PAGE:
While regional snail faunas of low-latitude regions tend to be richer than similar areas at high latitude, there seems to be little difference between site (e.g. < 400 m2) richness, which often ranges between 20 and 40 species across a wide latitudinal range. Given this seeming paradox, it is surprising how little investigation has been made into how land snail species are packed into the tropical landscape across multiple scales. This paper addresses this question by analyzing faunal lists from six regions spread across a 550 km extent in the temperate rain forests of eastern Australia. Considerable heterogeneity was observed both within similar habitat types within (ca. 40–60% faunal similarity) and between (ca. 10–50%) different regions. The Charopidae constituted the largest fraction of the fauna (up to 70% of species), and were thus responsible for most of the variation in composition. While the number of species per region (ca. 30–50) was broadly comparable to Europe and North America, the rate of faunal turnover with distance was found to be 2–30 times greater. While geographic turnover in European and North American faunas is largely driven by large species, in eastern Australia turnover was largely driven by small, litter-dwelling species that tend to be unique to each region. The comparative richness of the eastern Australian fauna is thus largely related to evolutionary processes that have caused divergence at regional scales, rather than increased niche-packing or syntopic diversity at site scales.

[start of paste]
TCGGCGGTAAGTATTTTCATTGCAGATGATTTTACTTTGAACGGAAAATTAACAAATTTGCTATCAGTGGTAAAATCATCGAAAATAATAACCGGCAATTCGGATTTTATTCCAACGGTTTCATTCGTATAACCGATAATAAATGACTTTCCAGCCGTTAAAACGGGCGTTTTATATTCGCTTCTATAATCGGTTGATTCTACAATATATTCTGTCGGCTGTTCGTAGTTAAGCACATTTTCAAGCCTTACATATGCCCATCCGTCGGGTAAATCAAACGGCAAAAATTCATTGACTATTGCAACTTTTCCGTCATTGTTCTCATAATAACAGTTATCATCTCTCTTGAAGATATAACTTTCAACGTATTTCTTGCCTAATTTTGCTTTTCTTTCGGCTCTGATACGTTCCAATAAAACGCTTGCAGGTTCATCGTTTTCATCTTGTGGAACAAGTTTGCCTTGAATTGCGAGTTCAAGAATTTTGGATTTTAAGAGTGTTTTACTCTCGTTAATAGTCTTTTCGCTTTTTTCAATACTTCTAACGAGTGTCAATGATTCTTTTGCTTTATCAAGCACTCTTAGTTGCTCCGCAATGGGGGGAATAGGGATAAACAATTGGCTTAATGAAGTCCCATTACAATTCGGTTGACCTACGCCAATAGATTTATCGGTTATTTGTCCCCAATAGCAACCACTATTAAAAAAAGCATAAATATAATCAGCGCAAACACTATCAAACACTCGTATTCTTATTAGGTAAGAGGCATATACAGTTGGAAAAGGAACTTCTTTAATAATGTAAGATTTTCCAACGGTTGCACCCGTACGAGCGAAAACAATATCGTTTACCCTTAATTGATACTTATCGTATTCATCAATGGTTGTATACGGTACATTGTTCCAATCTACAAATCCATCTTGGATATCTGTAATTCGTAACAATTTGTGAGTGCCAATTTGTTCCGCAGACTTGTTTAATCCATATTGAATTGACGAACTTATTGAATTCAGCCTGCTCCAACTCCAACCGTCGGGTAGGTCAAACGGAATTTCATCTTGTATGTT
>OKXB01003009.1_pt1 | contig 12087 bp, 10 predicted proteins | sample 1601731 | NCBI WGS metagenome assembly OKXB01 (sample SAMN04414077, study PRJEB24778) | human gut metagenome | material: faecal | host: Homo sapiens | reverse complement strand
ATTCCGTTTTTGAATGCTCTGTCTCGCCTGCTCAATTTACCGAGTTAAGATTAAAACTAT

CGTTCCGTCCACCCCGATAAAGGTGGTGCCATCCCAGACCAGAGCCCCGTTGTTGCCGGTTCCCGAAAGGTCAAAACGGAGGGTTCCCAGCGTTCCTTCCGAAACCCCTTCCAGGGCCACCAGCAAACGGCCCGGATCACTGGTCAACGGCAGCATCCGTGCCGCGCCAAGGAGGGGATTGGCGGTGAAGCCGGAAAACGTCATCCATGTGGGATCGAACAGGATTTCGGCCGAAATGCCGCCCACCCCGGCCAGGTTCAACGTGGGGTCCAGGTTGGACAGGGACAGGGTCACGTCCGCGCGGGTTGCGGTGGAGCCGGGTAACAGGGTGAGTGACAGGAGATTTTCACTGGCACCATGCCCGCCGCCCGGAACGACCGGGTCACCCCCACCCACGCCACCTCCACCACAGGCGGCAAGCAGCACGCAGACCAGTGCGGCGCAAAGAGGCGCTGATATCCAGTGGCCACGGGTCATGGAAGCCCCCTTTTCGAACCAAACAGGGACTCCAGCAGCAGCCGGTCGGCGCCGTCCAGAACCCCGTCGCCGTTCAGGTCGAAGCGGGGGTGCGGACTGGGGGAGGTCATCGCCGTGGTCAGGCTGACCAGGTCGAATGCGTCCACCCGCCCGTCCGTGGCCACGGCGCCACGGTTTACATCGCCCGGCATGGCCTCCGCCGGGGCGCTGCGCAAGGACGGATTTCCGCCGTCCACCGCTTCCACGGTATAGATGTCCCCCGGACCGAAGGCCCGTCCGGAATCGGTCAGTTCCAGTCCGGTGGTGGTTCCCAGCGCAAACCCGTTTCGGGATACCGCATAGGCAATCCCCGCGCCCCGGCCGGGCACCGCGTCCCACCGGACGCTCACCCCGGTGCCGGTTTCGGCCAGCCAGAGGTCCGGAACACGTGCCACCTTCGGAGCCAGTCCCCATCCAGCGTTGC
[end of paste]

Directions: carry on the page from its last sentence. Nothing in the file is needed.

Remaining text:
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Vol. 49 • No. 2